Previous work supported a model in which TRAP expressed on the surface of the parasite binds to a substrate or the surface of a host cell, and backward translocation of TRAP along the parasite drives gliding motility or cell invasion. Kappe et al. generated strains of Plasmodium sporozoites that express modified forms of TRAP. Deletions in the TRAP cytoplasmic tail cause defects in both motility and invasion, and the cytoplasmic tails of TRAP-related proteins from other genera of Apicomplexa can rescue both phenotypes. Amino acid substitutions suggest that the anterior to posterior translocation of TRAP and the shedding of the protein from the posterior end of the parasite are mediated by distinct domains of the cytoplasmic tail.

Since the mechanism appears to be conserved within a phylum that includes several human pathogens, Robert Ménard, corresponding author on the study, adds that “hopefully…Apicomplexan gliding motility is specified by a unique actin–myosin submembranous system against which specific drugs might be found.”

Using a combination of immunostaining, in situ hybridization, and infection of cells with viral mutants, Mas et al. (page 945) studied the relationship between sites of tobacco mosaic virus (TMV) RNA accumulation and the distribution of host and viral proteins in the course of a TMV infection. Though complexes between viral RNA (vRNA) and host proteins have a central role in viral pathogenesis, the formation and movement of these complexes has remained poorly understood.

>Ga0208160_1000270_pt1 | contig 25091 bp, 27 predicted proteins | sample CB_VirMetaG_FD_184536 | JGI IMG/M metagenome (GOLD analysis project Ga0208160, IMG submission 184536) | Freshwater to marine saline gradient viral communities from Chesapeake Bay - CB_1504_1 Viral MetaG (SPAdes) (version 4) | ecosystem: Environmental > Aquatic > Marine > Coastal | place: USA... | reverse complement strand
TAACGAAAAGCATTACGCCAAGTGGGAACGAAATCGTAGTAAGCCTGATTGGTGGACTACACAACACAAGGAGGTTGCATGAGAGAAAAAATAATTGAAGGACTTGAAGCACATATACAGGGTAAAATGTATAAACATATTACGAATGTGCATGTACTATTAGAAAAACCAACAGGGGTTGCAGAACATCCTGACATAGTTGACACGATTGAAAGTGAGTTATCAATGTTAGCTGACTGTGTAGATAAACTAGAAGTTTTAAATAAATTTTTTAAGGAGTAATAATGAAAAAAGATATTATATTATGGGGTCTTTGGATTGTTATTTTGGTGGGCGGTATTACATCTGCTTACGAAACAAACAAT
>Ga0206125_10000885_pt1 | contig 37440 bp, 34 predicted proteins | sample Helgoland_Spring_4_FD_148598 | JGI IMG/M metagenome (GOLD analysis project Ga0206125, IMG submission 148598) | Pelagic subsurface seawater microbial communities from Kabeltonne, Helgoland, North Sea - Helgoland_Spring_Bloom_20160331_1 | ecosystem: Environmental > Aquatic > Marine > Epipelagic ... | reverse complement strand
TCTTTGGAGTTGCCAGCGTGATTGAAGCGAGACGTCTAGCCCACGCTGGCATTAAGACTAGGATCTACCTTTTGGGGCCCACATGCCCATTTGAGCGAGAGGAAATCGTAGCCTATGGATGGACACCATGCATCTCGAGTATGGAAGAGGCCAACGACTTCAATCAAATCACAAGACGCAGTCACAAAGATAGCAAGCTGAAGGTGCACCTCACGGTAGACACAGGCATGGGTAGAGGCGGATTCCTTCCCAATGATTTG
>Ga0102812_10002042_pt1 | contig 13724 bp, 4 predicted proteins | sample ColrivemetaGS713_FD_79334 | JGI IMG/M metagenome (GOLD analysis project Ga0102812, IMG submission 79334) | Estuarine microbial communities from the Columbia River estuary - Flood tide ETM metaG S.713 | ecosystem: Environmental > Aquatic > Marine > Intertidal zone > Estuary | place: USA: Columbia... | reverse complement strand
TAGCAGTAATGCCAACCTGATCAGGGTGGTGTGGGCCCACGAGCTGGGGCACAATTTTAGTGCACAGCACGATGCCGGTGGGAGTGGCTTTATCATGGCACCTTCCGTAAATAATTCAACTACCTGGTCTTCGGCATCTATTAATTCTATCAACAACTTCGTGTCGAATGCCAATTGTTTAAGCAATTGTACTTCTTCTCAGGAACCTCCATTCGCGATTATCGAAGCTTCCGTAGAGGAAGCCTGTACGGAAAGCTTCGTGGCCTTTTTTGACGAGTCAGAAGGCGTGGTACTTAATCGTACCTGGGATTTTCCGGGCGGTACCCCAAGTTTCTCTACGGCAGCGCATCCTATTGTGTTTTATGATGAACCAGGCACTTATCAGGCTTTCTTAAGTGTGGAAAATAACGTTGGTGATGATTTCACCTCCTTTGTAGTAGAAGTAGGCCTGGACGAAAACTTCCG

TMV vRNA localizes to different subcellular compartments throughout the infection, but consistently colocalizes with specific host and viral factors. When superimposed on in situ hybridization data, immunostaining shows that the vRNA colocalizes with the ER and microtubules, suggesting that the cytoskeleton may be involved in distributing vRNA. The viral movement protein (MP) and replicase also colocalize with vRNA, and a mutant virus lacking MP shows abnormal vRNA localization.

Based on these data, the authors propose a model in which cytoskeletal elements target vRNA replication complexes to the ER. “Our best guess is that the virus is making use of cellular mechanisms, and that the MP is facilitating the process by sequestering membranes to gather and hold the replication complexes together,” says Roger Beachy, senior author on the study.

Beginning on page 913, Sullivan et al. describe the phenotype of mice in which A-type lamin expression has been eliminated by targeted gene disruption, findings that help illuminate the role of lamins and inner nuclear membrane (INM) proteins in nuclear membrane maintenance. The mice also develop muscular dystrophy, making them a potentially useful model for studying one form of the disease found in humans.

Earlier work showed that the expression of A-type lamins, in contrast to B-type lamins, is developmentally regulated, but the role of A-type lamins in cell differentiation remained unclear. Sullivan et al. disrupted the Lmna gene in mice and found that, although the mutant mice are phenotypically normal at birth, they develop muscular dystrophy postnatally. The mice also exhibit altered nuclear envelope integrity and aberrant localization of emerin in muscle cells. Emerin is an INM protein involved in human Emery-Dreifuss muscular dystrophy, one of the three major X-linked dystrophies. The findings are consistent with recent work that showed a direct interaction between emerin and lamin-A (Fairley, E.A., J. Kendrick-Jones, and J.A. Ellis. 1999. The Emery-Dreifuss muscular dystrophy phenotype arises from aberrant targeting and binding of emerin at the inner nuclear membrane. J. Cell Sci. 112:2571–2582), and support a model in which this interaction stabilizes the nuclear membrane against the stresses generated in muscle cells.

By Alan W. Dove, 712 W. 176th St., #2A, New York, NY 10033. E-mail: